There is no vetting procedure for Counter Fraud Champions because the Counter Fraud Champions are already serving in senior roles within their organisations. They will become Counter Fraud Champions as soon as they have passed the initial e-learning module and registered fully on our system.
Will the newly appointed Counter Fraud Champion be required to undertake DBS checks before appointment?
DBS checking is a matter for the employer.
How many Counter Fraud Champion does the NHSCFA expect an organisation to have and is this number determined by the size of the organisation?
There can only be one Counter Fraud Champion nominated for each organisation. Counter Fraud Champions may choose to delegate some of their functions to members of their team or others within their organisation. Health bodies may also choose to let these or other colleagues use the title ‘Counter Fraud Champion’ if that helps their local counter fraud strategy, but only one person can be nominated to the NHSCFA as the individual holding the Counter Fraud Champion role.
Does the NHSCFA have a minimum number of hours a week/month that they expect the Counter Fraud Champion to work?
The NHSCFA does not expect a specific level of commitment to the role. We understand that requirements may vary across different organisations and it is up to the Counter Fraud Champions to do what is best for their organisations.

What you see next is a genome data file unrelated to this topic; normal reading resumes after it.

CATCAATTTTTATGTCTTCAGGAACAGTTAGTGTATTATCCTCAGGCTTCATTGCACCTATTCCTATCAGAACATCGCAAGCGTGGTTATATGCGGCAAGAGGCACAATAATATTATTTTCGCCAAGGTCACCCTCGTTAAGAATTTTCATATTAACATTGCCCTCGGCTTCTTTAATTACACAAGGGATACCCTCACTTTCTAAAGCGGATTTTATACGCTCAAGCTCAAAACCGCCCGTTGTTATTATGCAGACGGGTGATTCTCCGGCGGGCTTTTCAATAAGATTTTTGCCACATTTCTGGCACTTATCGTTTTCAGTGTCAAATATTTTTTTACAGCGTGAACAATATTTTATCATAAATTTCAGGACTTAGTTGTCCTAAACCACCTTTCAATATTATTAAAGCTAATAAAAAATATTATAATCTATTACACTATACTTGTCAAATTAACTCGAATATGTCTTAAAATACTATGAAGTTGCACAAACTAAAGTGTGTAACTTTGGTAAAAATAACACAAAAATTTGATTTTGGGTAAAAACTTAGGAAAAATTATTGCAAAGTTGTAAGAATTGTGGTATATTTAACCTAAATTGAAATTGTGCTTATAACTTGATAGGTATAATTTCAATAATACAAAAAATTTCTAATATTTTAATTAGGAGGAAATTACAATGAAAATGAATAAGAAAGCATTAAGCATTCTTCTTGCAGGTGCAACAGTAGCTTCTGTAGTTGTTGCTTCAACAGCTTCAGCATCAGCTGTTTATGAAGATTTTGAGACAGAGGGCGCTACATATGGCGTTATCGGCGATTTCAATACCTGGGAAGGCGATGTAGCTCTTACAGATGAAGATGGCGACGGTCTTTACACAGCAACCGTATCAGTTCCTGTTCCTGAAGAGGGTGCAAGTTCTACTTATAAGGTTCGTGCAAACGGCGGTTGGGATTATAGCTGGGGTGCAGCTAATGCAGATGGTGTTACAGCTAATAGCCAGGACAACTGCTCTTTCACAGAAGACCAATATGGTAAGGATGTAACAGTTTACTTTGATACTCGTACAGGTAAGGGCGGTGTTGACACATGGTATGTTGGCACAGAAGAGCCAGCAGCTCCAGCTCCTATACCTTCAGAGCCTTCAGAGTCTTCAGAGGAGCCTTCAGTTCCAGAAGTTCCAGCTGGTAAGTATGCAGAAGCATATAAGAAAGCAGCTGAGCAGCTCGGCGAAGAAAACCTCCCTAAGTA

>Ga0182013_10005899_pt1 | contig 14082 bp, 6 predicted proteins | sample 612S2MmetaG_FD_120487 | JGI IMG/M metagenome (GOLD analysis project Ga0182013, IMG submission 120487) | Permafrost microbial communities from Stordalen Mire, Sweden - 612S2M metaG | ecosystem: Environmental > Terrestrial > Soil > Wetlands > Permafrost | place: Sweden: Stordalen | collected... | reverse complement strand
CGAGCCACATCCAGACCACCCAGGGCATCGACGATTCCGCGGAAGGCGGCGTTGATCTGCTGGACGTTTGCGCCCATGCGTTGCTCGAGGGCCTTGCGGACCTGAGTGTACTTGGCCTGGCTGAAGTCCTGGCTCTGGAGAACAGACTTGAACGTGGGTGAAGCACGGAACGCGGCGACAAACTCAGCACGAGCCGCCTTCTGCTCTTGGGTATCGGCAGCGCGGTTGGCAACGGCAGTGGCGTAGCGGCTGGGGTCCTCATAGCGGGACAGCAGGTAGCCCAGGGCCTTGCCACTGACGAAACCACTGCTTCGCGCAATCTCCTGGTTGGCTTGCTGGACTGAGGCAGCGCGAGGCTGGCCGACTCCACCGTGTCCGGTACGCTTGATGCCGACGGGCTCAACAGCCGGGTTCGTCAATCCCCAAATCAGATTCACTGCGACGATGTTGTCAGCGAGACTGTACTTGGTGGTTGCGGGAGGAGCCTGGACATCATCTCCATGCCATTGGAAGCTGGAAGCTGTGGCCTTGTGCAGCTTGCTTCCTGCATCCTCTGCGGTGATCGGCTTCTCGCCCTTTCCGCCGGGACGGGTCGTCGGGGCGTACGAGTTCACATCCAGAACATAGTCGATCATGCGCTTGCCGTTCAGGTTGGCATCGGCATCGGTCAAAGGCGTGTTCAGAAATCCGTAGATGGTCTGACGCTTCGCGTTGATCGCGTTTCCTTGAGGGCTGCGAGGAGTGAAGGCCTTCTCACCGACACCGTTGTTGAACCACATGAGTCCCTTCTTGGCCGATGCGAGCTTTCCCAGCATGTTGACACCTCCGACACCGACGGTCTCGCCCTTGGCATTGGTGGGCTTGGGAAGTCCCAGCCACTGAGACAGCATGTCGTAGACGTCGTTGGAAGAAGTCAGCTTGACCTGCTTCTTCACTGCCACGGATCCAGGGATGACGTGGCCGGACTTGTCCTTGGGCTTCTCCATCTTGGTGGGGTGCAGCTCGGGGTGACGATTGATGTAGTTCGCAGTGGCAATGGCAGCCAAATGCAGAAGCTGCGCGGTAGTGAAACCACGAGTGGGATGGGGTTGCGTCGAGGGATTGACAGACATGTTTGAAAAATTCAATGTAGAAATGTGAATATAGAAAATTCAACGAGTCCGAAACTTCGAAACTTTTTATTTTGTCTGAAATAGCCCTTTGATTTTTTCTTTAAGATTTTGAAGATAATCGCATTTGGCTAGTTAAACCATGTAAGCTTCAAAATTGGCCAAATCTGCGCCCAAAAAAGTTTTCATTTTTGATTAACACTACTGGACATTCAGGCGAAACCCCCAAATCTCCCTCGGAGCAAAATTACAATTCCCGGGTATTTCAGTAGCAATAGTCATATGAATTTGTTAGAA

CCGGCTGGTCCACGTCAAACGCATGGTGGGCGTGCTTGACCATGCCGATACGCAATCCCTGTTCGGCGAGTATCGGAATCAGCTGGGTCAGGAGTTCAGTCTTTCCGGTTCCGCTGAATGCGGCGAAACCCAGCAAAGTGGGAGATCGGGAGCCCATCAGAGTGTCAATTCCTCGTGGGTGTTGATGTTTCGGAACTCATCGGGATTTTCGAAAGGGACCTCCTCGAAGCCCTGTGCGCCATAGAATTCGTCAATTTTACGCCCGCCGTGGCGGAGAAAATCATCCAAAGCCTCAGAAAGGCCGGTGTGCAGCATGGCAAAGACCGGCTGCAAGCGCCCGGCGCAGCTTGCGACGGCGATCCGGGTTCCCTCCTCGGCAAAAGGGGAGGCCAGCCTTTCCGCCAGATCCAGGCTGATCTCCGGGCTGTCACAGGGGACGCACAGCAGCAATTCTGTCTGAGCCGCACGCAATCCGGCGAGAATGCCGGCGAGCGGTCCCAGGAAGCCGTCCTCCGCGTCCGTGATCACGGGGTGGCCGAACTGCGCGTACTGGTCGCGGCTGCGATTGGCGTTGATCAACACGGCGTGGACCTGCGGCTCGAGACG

Will the Counter Fraud Champion play any role in an NHS criminal fraud investigation conducted by the LCFS?
No. The Counter Fraud Champion’s role is to stand above the day-to-day operational level of their organisation’s counter fraud effort and to assist that effort at the strategic level.
Will the Counter Fraud Champion have access to FIRST/CLUE?
No. The Counter Fraud Champion will not participate in active investigations.
Will the Counter Fraud Champion have access to Ngage, the extranet platform for the NHS counter fraud community?
Yes. We encourage Counter Fraud Champions to access Ngage regularly and to make use of the resources there. They will also have exclusive access to other communications channels such as newsletters for Counter Fraud Champions and bespoke webinars, workshops and events.
Is there any plan to deliver any additional training/input to the newly appointed Counter Fraud Champions outside of the initial eLearning module?
Yes. More material is in development and webinars are being held to cover various issues relevant to the Counter Fraud Champion role.
Is there now or planned for the future, a formal Counter Fraud Champion role specification document?
There is no formal Counter Fraud Champion role specification document because each organisation has a different context. The Counter Fraud Champion will adapt the role to their local circumstances. However, we acknowledge that the Counter Fraud Champion role may evolve over time to reflect changing fraud risks and challenges and we will work to provide all Counter Fraud Champions with the resources they need.